US$75,000 Cundill History Prize reveals longlist that spans the globe

News

Historians from around the world in the running for richest non-fiction prize for a single work in English

The Cundill History Prize has revealed a longlist of books -- on topics ranging from Vietnam to the Islamic world and from Russia to North America -- that are in contention for the international prize that rewards the best history writing in English.

US$75,000 are given to the winner, making the prize the richest non-fiction prize for a single work in English. The two runners up each receive a Recognition of Excellence Award worth US$10,000.

The eminent jury of five, under the chair of Margaret MacMillan, has chosen ten historians from five countries to be in the running for the prize in its 10th anniversary year.

Margaret MacMillan said: “Our longlist reflects the exciting and varied state of history today. The books on it cover subjects from Vietnam to Native American history and range in time from prehistory to the present. These outstanding men and women authors come from around the world. It certainly wasn’t easy for our jury to whittle down over 300 entries into 10 but I am happy that we have come up with such a strong and interesting selection.”

 

Black Elk by Joe Jackson

Blood in the Water: The Attica Prison Uprising of 1971 and its Legacy by Heather Thompson

Martin Luther by Lyndal Roper

Meetings with Remarkable Manuscripts by Christopher de Hamel

The Evangelicals: The Struggle to Shape America by Frances FitzGerald

The House of the Dead: Siberian Exile Under the Tsar by Daniel Beer

The Islamic Enlightenment: The Struggle Between Faith and Reason, 1798 to Modern Times by Christopher de Ballaigue

Vietnam: A New History by Christopher Goscha

Russia in Revolution: An Empire in crisis, 1890 to 1928 by Stephen Smith

The Great Leveler: Violence and the History of Inequality from the Stone Age to the Twenty-First Century by Walter Schneidel

 

Margaret MacMillan is joined by the British-American historian and author Amanda Foreman, the award-winning Oxford Professor Roy Foster, the decorated Canadian journalist and author Jeffrey Simpson, and the Oxford Professor of Modern China Rana Mitter to judge the prize.

 

The theme of religion features strongly on the list: in The Islamic Enlightenment: The Struggle Between Faith and Reason, 1798 to Modern Times, Christopher de Ballaigue challenges what we thought we knew about the history of the Islamic world.
 

In the year that marks 500 years since reformation, Lyndal Roper’s Martin Luther reveals the often contradictory psychological forces that drove the man whose small act of protest turned into a battle against the power of the Church.
 

The Pulitzer Prize-winning journalist and historian Frances FitzGerald tells the story of how the Christian evangelical movement has come to play such an influential role in the culture and politics of the USA. (The Evangelicals)
 

With Walter Scheidel’s The Great Leveler: Violence and the History of Inequality from the Stone Age to the Twenty-First Century, the jury has included a controversial work of economic history that provides important insights about why inequality is so persistent, and unlikely to go away.

Christopher de Hamel’s Meetings with Remarkable Manuscripts explores nearly a thousand years of medieval history – by inviting readers into intimate conversations with twelve of the most famous manuscripts in existence.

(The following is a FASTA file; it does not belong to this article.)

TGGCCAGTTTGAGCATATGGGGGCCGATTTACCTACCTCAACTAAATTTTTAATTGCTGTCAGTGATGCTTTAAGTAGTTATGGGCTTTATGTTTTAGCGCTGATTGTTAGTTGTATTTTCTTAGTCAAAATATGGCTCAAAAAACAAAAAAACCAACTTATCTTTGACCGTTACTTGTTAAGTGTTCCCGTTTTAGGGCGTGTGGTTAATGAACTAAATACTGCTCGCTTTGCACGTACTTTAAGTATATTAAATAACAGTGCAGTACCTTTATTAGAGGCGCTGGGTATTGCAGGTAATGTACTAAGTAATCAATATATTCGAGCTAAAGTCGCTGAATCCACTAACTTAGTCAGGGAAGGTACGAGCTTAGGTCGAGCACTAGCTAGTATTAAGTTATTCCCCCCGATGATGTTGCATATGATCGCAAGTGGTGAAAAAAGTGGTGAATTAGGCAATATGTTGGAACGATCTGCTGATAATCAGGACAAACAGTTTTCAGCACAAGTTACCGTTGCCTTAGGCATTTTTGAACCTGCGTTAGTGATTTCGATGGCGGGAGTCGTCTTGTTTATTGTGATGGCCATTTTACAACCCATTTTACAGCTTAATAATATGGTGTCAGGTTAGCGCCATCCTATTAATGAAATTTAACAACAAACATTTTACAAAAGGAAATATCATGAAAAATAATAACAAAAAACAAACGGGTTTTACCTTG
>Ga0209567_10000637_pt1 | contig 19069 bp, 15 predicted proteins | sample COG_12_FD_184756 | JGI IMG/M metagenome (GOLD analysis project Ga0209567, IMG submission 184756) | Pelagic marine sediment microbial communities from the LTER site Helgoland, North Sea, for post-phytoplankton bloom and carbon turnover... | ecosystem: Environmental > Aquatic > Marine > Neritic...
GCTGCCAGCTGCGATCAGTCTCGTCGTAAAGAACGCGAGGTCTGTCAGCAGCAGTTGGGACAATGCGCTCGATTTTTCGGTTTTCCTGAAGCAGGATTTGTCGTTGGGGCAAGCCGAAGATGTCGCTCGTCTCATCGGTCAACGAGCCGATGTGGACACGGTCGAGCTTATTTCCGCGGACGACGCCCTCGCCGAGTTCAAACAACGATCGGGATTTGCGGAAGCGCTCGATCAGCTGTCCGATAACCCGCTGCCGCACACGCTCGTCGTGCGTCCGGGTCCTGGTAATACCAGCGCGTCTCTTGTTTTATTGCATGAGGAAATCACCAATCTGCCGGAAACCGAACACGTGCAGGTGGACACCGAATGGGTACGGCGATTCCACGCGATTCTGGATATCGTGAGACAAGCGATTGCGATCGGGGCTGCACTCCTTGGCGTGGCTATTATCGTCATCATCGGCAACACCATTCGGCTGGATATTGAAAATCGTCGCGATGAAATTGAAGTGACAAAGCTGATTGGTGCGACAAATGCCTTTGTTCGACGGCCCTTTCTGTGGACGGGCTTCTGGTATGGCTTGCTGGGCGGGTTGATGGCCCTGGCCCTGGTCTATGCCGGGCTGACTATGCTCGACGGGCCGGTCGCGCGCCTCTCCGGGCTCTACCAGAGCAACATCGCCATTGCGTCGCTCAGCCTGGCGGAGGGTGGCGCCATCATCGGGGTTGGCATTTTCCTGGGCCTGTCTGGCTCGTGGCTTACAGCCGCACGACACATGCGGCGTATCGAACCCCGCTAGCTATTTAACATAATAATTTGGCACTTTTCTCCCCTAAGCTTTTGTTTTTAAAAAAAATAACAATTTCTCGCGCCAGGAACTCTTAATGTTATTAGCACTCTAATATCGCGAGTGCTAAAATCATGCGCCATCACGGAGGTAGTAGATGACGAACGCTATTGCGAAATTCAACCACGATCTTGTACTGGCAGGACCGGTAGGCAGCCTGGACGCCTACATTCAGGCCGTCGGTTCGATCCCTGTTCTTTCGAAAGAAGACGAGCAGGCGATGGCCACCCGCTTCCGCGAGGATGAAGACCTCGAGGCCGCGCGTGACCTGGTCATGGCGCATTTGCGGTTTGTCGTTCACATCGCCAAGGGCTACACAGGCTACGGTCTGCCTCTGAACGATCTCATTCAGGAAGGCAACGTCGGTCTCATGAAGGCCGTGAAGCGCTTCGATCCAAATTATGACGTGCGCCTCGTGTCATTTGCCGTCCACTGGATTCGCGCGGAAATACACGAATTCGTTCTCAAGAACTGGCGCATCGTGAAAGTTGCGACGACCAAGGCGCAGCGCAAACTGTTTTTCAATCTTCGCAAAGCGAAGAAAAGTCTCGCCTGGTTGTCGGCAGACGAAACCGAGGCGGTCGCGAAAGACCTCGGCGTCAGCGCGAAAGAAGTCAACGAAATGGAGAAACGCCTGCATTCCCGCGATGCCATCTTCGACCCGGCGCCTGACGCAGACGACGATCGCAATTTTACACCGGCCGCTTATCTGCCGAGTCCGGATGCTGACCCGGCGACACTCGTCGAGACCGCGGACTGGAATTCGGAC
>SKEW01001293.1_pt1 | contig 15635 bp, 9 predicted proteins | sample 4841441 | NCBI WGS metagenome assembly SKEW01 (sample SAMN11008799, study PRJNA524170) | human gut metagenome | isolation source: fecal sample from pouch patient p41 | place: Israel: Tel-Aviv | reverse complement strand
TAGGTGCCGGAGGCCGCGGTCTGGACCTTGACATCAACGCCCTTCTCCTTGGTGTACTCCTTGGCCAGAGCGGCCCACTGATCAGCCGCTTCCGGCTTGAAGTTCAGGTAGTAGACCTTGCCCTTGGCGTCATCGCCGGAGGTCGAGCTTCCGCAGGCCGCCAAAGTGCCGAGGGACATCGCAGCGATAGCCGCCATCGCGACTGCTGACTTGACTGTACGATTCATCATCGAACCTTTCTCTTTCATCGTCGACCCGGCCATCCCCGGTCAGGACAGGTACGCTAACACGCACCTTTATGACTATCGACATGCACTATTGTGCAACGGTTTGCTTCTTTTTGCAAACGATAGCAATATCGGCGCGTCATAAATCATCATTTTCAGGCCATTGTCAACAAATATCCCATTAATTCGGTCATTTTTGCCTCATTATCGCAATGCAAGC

Stephen Smith delivers a panoramic account of the history of the Russian empire – and what it might mean for us today (Russia in Revolution: An Empire in crisis, 1890 to 1928).
 

Christopher Goscha looks at Vietnam’s diverse and divided past in Vietnam: A New History.
 

Daniel Beer writes a new history of how the 19th century Tsars turned Siberia into a vast and brutal prison camp with The House of the Dead: Siberian Exile Under the Tsar.
 

In Blood in the Water: The Attica Prison Uprising of 1971 and its Legacy, Heather Thompson sheds new light on every aspect of the infamous uprising and its legacy – and gives voice to all those who had to fight forty-five-year to bring about justice.
 

Joe Jackson’s Black Elk delivers the definitive history of the Native American holy man whose dramatic life converged with some of the most momentous events in the history of the American West.

 

 

Seven publishers from three countries are represented on the longlist, including two imprints of Penguin Random House UK and one of Penguin Random House US. Publisher of the 2016 Cundill Prize winner (The Work of the Dead by Thomas W. Lacqueur), Princeton University Press, return with Walter Scheidel’s The Great Leveler. With six titles, the US is most strongly represented on the list. Four titles originate from the UK, one from Canada.

The three finalists will be announced by Margaret MacMillan at a press conference at Canada House in London on October 26. All three authors will attend the Cundill History Prize Gala in Montreal on November 16, where the winner will be announced.

Keep up to date with the award and join the conversation via: www.cundillprize.com | twitter.com/CundillPrize | facebook.com/cundillprizemcgill

 

About the Cundill History Prize: www.cundillprize.com

 

About F. Peter Cundill: www.thepetercundillfoundation.com

 

About McGill University:  www.mcgill.ca

Contact Information

Contact: 
Cynthia Lee
Organization: 
McGill University
Email: 
cynthia.lee [at] mcgill.ca
Office Phone: 
514-398-6754
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